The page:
Acute kidney injury is a common complication of COVID-19, frequently fuelled by a complex interplay of factors. These include tubular injury and three primary drivers of cardiocirculatory instability: heart-lung interaction abnormalities, myocardial damage, and disturbances in fluid balance. Further complicating this dynamic, renal vulnerability to a “second-hit” injury, like a SARS-CoV-2 infection, is heightened by advanced age, chronic kidney disease, cardiovascular diseases, and diabetes mellitus. Moreover, the influence of chronic treatment protocols, which may constrain the compensatory intrarenal hemodynamic mechanisms, warrants equal consideration. COVID-19-associated acute kidney injury not only escalates mortality rates but also significantly affects long-term kidney function recovery, particularly in severe instances. Thus, the imperative lies in developing and applying therapeutic strategies capable of warding off acute kidney injury and decelerating the transition into chronic kidney disease after an acute event. This narrative review aims to proffer a flexible diagnostic and therapeutic strategy that recognizes the multifaceted nature of COVID-19-associated acute kidney injury in critically ill patients and underlines the crucial role of a tailored, overarching hemodynamic and respiratory framework in managing this complex clinical condition.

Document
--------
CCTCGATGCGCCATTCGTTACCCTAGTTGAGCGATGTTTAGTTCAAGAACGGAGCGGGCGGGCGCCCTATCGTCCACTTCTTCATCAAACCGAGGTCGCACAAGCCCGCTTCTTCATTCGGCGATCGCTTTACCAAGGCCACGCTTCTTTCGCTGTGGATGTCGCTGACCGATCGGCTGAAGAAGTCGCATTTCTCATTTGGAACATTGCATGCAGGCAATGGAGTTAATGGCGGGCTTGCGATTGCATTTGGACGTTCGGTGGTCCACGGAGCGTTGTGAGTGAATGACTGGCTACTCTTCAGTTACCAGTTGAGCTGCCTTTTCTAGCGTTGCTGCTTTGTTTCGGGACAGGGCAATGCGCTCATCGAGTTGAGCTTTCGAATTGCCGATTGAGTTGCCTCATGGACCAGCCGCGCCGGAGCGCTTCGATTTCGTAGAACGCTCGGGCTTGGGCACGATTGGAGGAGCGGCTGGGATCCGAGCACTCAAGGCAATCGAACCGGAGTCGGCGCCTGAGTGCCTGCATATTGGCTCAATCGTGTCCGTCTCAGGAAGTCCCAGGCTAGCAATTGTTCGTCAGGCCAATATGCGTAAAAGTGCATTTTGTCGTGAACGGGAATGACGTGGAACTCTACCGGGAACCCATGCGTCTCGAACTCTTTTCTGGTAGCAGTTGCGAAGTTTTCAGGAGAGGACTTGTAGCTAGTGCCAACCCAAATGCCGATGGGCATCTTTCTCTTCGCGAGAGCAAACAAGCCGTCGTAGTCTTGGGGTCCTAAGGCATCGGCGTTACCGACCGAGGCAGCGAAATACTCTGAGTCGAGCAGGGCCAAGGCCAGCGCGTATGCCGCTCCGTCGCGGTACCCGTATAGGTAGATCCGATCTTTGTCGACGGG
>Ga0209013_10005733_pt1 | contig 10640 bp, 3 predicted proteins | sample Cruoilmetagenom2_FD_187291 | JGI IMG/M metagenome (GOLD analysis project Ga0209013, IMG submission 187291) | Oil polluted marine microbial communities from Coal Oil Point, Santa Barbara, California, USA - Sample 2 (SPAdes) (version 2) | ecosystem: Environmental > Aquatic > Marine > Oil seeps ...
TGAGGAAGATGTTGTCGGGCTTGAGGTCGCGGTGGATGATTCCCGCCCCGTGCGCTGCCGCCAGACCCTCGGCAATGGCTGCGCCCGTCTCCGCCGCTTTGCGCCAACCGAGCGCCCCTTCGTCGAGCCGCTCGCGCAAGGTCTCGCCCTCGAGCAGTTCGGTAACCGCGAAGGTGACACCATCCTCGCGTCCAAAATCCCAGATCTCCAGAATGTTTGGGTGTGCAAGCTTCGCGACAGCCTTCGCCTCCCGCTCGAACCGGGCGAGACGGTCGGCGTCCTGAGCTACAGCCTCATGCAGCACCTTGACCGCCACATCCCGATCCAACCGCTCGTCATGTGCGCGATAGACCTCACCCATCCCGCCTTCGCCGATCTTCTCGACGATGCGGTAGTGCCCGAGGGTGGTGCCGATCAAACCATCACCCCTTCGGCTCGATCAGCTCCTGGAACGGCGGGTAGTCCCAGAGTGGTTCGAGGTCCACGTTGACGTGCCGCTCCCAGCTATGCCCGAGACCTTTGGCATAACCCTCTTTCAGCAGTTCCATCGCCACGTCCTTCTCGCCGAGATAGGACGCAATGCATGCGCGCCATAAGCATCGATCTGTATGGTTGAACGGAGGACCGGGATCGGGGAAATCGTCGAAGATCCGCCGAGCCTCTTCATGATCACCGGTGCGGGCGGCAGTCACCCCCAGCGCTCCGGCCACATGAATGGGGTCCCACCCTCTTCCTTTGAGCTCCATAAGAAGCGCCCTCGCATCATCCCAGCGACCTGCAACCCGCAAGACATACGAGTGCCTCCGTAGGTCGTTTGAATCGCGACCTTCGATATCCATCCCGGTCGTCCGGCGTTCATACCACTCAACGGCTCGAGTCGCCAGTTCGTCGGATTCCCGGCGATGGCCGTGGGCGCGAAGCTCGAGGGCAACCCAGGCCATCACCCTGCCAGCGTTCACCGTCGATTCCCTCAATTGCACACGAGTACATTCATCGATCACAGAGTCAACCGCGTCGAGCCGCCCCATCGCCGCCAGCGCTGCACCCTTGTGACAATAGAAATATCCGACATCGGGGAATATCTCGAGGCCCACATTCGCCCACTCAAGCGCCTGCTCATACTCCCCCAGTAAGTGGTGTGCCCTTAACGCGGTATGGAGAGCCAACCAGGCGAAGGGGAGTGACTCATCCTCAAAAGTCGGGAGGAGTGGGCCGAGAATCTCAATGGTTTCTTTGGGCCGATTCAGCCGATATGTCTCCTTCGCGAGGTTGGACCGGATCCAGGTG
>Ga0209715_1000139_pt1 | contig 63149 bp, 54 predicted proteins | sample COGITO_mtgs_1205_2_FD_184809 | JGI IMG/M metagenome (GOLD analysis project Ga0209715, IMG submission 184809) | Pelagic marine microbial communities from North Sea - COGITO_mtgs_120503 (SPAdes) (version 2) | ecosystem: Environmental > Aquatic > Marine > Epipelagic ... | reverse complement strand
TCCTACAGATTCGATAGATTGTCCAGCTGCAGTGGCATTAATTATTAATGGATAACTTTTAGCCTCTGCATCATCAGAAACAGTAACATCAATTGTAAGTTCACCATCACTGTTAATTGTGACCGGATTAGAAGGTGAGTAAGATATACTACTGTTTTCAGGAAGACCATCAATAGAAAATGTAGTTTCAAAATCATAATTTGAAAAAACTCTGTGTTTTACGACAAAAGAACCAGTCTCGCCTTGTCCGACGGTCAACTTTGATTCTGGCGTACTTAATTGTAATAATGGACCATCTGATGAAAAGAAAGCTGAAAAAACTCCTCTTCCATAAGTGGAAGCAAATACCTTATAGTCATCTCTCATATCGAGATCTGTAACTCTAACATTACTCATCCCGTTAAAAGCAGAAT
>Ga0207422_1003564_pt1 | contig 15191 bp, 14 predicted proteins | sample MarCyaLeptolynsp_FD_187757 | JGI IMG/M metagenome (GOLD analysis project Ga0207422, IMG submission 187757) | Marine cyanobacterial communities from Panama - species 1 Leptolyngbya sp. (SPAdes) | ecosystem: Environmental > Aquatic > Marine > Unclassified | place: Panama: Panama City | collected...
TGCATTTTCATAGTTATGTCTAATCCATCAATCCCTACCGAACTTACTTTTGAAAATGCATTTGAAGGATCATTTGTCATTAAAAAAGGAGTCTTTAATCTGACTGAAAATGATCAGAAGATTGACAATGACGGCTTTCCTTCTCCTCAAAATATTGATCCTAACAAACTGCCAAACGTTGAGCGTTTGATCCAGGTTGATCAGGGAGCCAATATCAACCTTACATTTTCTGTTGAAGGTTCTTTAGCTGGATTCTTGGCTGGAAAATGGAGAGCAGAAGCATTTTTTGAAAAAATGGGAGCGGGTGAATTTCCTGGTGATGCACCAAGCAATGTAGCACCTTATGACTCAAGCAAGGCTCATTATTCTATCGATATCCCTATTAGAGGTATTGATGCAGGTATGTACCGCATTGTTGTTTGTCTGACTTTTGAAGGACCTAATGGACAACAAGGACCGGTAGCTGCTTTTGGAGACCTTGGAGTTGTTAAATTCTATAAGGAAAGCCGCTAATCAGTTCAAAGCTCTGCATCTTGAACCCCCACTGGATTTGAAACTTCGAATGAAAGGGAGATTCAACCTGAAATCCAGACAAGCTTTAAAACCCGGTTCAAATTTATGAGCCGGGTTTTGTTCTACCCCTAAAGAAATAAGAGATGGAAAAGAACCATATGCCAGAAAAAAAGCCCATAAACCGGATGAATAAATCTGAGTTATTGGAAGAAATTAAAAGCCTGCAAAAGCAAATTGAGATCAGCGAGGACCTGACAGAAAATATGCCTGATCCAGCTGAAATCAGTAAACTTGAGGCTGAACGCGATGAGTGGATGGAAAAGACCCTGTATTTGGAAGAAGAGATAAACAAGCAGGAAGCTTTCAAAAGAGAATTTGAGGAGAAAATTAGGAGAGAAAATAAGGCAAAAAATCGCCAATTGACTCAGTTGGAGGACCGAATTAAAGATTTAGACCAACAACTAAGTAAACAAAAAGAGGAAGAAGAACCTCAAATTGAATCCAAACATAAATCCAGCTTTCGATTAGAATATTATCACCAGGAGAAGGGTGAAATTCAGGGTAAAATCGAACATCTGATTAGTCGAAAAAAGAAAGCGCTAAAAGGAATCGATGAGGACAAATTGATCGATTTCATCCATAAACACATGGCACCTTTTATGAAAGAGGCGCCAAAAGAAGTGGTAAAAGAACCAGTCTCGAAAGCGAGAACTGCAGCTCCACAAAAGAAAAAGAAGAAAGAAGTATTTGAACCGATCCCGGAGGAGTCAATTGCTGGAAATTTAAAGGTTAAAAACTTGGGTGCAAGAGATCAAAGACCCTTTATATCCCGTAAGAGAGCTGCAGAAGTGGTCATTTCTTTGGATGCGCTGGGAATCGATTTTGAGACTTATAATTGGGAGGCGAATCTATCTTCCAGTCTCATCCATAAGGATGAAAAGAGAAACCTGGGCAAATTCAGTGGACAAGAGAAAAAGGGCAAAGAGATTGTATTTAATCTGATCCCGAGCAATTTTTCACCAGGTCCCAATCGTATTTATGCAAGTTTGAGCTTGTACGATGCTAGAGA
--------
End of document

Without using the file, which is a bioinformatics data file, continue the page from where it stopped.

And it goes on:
Keywords: acute respiratory distress syndrome, COVID-19, renal replacement therapy, acute kidney injury, personalized cardiocirculatory support
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